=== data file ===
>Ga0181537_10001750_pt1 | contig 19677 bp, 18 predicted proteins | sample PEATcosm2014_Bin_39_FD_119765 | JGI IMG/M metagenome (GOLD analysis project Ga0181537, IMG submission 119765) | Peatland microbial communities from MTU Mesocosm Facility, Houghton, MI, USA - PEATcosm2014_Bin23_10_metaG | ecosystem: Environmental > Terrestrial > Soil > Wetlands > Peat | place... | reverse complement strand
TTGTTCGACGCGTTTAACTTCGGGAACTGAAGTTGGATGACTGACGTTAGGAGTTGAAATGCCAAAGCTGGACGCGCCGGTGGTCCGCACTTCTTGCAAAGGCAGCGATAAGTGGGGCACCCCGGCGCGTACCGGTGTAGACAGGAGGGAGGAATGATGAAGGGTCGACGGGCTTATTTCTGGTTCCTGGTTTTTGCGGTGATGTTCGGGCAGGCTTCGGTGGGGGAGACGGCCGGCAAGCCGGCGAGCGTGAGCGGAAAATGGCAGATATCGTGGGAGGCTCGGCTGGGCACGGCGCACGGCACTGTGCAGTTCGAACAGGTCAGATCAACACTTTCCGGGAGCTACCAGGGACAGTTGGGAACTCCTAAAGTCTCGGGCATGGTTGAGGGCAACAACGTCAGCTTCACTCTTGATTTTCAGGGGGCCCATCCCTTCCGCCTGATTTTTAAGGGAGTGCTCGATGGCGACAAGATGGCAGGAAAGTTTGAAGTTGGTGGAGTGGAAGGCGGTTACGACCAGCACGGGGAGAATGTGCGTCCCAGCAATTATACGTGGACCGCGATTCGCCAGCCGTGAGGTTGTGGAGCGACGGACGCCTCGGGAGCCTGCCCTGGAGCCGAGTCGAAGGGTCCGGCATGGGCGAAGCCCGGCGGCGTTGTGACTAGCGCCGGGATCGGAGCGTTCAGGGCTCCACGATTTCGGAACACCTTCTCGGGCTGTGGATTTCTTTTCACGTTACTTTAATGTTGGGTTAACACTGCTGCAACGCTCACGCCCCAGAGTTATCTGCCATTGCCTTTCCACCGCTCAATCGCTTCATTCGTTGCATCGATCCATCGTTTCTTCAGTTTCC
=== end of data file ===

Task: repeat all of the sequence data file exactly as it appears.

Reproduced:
>Ga0181537_10001750_pt1 | contig 19677 bp, 18 predicted proteins | sample PEATcosm2014_Bin_39_FD_119765 | JGI IMG/M metagenome (GOLD analysis project Ga0181537, IMG submission 119765) | Peatland microbial communities from MTU Mesocosm Facility, Houghton, MI, USA - PEATcosm2014_Bin23_10_metaG | ecosystem: Environmental > Terrestrial > Soil > Wetlands > Peat | place... | reverse complement strand
TTGTTCGACGCGTTTAACTTCGGGAACTGAAGTTGGATGACTGACGTTAGGAGTTGAAATGCCAAAGCTGGACGCGCCGGTGGTCCGCACTTCTTGCAAAGGCAGCGATAAGTGGGGCACCCCGGCGCGTACCGGTGTAGACAGGAGGGAGGAATGATGAAGGGTCGACGGGCTTATTTCTGGTTCCTGGTTTTTGCGGTGATGTTCGGGCAGGCTTCGGTGGGGGAGACGGCCGGCAAGCCGGCGAGCGTGAGCGGAAAATGGCAGATATCGTGGGAGGCTCGGCTGGGCACGGCGCACGGCACTGTGCAGTTCGAACAGGTCAGATCAACACTTTCCGGGAGCTACCAGGGACAGTTGGGAACTCCTAAAGTCTCGGGCATGGTTGAGGGCAACAACGTCAGCTTCACTCTTGATTTTCAGGGGGCCCATCCCTTCCGCCTGATTTTTAAGGGAGTGCTCGATGGCGACAAGATGGCAGGAAAGTTTGAAGTTGGTGGAGTGGAAGGCGGTTACGACCAGCACGGGGAGAATGTGCGTCCCAGCAATTATACGTGGACCGCGATTCGCCAGCCGTGAGGTTGTGGAGCGACGGACGCCTCGGGAGCCTGCCCTGGAGCCGAGTCGAAGGGTCCGGCATGGGCGAAGCCCGGCGGCGTTGTGACTAGCGCCGGGATCGGAGCGTTCAGGGCTCCACGATTTCGGAACACCTTCTCGGGCTGTGGATTTCTTTTCACGTTACTTTAATGTTGGGTTAACACTGCTGCAACGCTCACGCCCCAGAGTTATCTGCCATTGCCTTTCCACCGCTCAATCGCTTCATTCGTTGCATCGATCCATCGTTTCTTCAGTTTCC